Crossword Contest Concludes: Three Winners Named Many Sherlockians enjoyed Verna Suit’s “Sherlock Goes Green” crossword puzzle, which first appeared at last year’s Scintillation of Scions program, was distributed at the Red Circle’s March 30 meeting, and was posted here soon thereafter. Prizes were offered for the earliest correct entries, and our own quizzer extraordinaire Dana Richards submitted a correct solution before he left the meeting. In due course, Nancy Anselm claimed a prize, as did Lauren Cercone, who found the puzzle here on the website and entered from Arizona. Congratulations all. For those who haven’t seen it, or who want the solution, the puzzle can be found here, and the solution is here.
Curious Incidents at the Reference Desk One of the joys of living in the Washington area is knowing that one of our local libraries is housed in three buildings on Capitol Hill. The Library of Congress has all sorts of resources, including a well-staffed reference desk, where for more than 30 years you could find Red Circle member Thomas Mann, who like all good Sherlockians seemed to know just where all the bodies were buried. Now retired, Tom has found time to write Doc at the Reference Desk (Washington: Alexandrina Press, 2017; 77 pp., $7.00). This collection of fictional but revealing "small stories in a large library" gives us an idea of some of the strange things that can happen at a reference desk. It’s non-Sherlockian (but obviously written by a fellow traveler), and great fun for all those who like real libraries.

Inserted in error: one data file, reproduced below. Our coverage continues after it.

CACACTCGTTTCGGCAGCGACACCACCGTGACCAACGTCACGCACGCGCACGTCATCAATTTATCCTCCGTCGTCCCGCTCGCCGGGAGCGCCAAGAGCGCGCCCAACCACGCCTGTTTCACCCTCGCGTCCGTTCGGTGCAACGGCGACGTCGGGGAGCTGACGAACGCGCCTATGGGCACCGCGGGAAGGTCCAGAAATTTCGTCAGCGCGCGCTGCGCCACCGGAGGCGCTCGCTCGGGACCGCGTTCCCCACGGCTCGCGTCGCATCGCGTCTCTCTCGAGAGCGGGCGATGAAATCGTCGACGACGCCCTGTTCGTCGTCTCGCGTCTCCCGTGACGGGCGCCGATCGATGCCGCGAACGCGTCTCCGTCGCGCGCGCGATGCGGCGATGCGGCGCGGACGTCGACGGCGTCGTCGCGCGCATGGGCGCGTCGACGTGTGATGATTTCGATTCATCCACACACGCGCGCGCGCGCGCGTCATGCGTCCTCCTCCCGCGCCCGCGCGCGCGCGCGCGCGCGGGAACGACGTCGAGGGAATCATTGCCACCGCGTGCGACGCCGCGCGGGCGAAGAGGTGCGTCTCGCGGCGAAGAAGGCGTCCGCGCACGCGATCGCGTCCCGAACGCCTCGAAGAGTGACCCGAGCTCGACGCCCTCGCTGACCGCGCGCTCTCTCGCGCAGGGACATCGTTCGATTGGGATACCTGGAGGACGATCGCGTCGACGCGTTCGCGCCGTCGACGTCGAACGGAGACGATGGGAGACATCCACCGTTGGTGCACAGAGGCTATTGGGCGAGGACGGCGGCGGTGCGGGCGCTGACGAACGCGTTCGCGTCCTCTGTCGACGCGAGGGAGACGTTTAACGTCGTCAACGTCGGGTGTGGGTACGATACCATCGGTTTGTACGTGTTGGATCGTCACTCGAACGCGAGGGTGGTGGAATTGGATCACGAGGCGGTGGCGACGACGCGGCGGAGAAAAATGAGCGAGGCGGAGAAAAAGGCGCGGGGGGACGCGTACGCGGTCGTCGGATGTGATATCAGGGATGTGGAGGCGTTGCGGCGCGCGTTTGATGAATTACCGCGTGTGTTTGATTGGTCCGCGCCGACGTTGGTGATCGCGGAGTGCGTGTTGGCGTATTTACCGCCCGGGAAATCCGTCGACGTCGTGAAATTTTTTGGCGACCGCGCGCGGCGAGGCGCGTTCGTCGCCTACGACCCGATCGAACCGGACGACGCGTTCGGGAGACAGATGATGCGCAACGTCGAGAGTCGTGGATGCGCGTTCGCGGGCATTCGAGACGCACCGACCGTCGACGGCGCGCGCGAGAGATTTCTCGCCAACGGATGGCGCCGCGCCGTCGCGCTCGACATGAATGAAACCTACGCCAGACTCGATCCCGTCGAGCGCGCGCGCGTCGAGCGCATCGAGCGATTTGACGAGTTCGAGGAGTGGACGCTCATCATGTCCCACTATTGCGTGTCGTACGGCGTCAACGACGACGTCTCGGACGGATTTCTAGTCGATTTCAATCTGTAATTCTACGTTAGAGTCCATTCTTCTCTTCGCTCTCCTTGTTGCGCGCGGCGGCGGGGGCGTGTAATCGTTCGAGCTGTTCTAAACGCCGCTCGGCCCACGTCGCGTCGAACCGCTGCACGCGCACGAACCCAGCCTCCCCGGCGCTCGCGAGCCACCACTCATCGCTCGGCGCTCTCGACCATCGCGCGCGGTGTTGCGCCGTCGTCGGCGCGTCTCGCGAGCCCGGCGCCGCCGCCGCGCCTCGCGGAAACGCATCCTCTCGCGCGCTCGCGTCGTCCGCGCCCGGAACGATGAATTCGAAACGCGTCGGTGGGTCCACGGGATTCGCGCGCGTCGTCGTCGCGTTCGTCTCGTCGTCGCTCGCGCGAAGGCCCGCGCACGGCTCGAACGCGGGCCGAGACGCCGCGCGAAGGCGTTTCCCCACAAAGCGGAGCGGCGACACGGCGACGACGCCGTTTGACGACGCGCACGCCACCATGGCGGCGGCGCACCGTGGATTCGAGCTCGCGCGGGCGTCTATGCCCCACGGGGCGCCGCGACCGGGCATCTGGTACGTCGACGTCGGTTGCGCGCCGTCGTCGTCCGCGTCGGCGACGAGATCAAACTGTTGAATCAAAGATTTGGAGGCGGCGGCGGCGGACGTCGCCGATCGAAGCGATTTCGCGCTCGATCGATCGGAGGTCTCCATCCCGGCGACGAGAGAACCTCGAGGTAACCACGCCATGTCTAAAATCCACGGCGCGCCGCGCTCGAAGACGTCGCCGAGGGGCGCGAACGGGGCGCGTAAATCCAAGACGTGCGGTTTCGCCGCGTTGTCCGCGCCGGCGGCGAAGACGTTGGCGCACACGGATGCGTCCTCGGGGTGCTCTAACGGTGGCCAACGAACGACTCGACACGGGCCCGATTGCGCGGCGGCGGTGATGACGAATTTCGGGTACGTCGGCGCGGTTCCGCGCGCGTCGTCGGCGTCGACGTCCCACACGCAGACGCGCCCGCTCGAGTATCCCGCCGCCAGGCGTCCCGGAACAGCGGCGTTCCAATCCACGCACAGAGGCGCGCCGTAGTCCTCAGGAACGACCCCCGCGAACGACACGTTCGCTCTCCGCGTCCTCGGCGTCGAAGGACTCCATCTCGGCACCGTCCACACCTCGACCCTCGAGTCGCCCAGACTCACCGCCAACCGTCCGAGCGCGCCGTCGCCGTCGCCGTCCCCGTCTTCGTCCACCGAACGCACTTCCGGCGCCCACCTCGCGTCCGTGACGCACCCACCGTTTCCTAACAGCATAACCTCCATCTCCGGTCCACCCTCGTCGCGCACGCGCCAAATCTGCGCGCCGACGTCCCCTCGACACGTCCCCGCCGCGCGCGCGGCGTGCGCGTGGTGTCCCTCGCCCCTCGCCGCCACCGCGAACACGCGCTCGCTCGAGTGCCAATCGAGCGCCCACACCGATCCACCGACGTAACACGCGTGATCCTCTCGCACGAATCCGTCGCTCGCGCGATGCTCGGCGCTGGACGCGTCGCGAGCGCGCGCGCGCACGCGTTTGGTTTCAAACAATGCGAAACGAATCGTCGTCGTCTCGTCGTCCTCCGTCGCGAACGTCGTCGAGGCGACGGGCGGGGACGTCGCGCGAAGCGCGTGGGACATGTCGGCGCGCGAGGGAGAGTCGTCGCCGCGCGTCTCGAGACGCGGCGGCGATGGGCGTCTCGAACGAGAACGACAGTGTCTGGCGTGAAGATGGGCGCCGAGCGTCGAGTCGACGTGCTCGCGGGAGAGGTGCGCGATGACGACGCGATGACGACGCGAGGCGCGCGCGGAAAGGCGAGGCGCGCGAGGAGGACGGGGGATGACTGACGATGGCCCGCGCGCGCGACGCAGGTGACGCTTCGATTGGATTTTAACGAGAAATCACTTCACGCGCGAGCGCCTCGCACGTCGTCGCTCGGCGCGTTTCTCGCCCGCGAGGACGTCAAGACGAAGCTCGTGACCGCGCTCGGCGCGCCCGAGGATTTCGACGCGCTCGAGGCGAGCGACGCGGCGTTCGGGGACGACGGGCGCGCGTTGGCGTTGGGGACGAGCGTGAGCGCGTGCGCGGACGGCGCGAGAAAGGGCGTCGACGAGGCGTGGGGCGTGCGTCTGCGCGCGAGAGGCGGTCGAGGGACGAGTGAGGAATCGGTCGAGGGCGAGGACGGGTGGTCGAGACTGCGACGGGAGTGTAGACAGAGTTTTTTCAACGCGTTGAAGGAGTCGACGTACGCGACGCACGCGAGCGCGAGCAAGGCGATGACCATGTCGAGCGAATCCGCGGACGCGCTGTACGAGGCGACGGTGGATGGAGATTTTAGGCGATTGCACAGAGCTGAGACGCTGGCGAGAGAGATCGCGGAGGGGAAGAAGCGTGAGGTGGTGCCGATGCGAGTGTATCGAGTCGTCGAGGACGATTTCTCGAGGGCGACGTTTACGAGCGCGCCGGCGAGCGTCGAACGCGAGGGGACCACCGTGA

The Sherlock Entreaty A late September play reading in New York presented a comic take on “The Naval Treaty” with Watson—the mystery writer who had invented the Sherlock Holmes character—forced to find a flesh-and-blood Sherlock when his old school chum Percy Phelps insists on having Holmes investigate the disappearance of the treaty. Watson resorts to a West End hack actor who generates many laughs when he turns out to be more interested in stagecraft than sleuthing. Webmaster Alan Rettig was on hand for the reading of The Sherlock Entreaty by Charmaine Spenser and presented by Break A Leg Productions. You can read his notes here.
Junior Sherlockians invited to submit monographs Many of us know that The Beacon Society helps keep the memory green by introducing young folks to Sherlock Holmes. The Red Circle’s Denny Dobry is a bright light in The Beacon Society, and he alerts us to a great opportunity for Sherlockian upstarts to start up the path to Canonical erudition, recognition and, oh yes, cash. The Society encourages students in the 4th through 12th grades to enter the Joel Senter Essay Contest and make their first contributions to the writings about the writings. The contest is divided into three groups by grade level and the deadline for entry is February 1, 2020. Along with handsome plaques, cash prizes of $300, $200 and $100 will be awarded to the three students in each group whose essays earn the highest scores from the judges. Details, along with links to the separate entry materials for each group can be found here. More information about the work of the Beacon Society can be found here. So spread the word and the entry packages to your favorite budding Sherlockians, and let’s see if we can get a winner or two from The Red Circle’s precincts!
Here are items that have appeared on our front page feature section, "The Inner Circle," in 2018. We have included those items that may have some continuing interest; however, some of the links in the items may no longer function due to the removal from the internet of the underlying material.
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